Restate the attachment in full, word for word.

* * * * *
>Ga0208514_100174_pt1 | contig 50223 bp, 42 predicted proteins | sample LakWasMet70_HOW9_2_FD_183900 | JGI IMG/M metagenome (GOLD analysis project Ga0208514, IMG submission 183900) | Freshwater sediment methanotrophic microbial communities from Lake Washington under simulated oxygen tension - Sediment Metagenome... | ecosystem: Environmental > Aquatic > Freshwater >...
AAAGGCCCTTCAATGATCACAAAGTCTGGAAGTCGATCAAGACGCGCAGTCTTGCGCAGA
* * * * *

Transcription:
>Ga0208514_100174_pt1 | contig 50223 bp, 42 predicted proteins | sample LakWasMet70_HOW9_2_FD_183900 | JGI IMG/M metagenome (GOLD analysis project Ga0208514, IMG submission 183900) | Freshwater sediment methanotrophic microbial communities from Lake Washington under simulated oxygen tension - Sediment Metagenome... | ecosystem: Environmental > Aquatic > Freshwater >...
AAAGGCCCTTCAATGATCACAAAGTCTGGAAGTCGATCAAGACGCGCAGTCTTGCGCAGA